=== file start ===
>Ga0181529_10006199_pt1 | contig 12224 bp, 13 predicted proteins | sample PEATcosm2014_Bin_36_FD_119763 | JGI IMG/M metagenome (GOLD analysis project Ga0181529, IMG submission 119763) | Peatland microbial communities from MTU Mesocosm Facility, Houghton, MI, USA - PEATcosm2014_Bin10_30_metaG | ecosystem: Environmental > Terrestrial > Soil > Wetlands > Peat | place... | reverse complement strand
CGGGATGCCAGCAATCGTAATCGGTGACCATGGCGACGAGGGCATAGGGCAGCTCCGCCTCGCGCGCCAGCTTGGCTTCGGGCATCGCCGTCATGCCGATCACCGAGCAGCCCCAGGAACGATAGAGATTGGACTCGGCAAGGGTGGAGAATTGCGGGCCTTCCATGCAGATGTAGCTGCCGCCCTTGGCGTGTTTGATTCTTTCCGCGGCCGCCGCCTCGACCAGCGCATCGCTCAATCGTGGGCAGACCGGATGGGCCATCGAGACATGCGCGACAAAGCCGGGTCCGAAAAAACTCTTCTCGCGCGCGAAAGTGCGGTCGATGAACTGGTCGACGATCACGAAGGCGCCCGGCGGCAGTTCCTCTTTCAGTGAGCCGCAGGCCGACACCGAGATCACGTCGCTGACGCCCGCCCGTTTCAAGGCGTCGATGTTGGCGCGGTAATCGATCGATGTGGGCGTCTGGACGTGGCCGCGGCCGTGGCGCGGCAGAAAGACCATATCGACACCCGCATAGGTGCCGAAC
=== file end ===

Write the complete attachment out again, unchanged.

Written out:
>Ga0181529_10006199_pt1 | contig 12224 bp, 13 predicted proteins | sample PEATcosm2014_Bin_36_FD_119763 | JGI IMG/M metagenome (GOLD analysis project Ga0181529, IMG submission 119763) | Peatland microbial communities from MTU Mesocosm Facility, Houghton, MI, USA - PEATcosm2014_Bin10_30_metaG | ecosystem: Environmental > Terrestrial > Soil > Wetlands > Peat | place... | reverse complement strand
CGGGATGCCAGCAATCGTAATCGGTGACCATGGCGACGAGGGCATAGGGCAGCTCCGCCTCGCGCGCCAGCTTGGCTTCGGGCATCGCCGTCATGCCGATCACCGAGCAGCCCCAGGAACGATAGAGATTGGACTCGGCAAGGGTGGAGAATTGCGGGCCTTCCATGCAGATGTAGCTGCCGCCCTTGGCGTGTTTGATTCTTTCCGCGGCCGCCGCCTCGACCAGCGCATCGCTCAATCGTGGGCAGACCGGATGGGCCATCGAGACATGCGCGACAAAGCCGGGTCCGAAAAAACTCTTCTCGCGCGCGAAAGTGCGGTCGATGAACTGGTCGACGATCACGAAGGCGCCCGGCGGCAGTTCCTCTTTCAGTGAGCCGCAGGCCGACACCGAGATCACGTCGCTGACGCCCGCCCGTTTCAAGGCGTCGATGTTGGCGCGGTAATCGATCGATGTGGGCGTCTGGACGTGGCCGCGGCCGTGGCGCGGCAGAAAGACCATATCGACACCCGCATAGGTGCCGAAC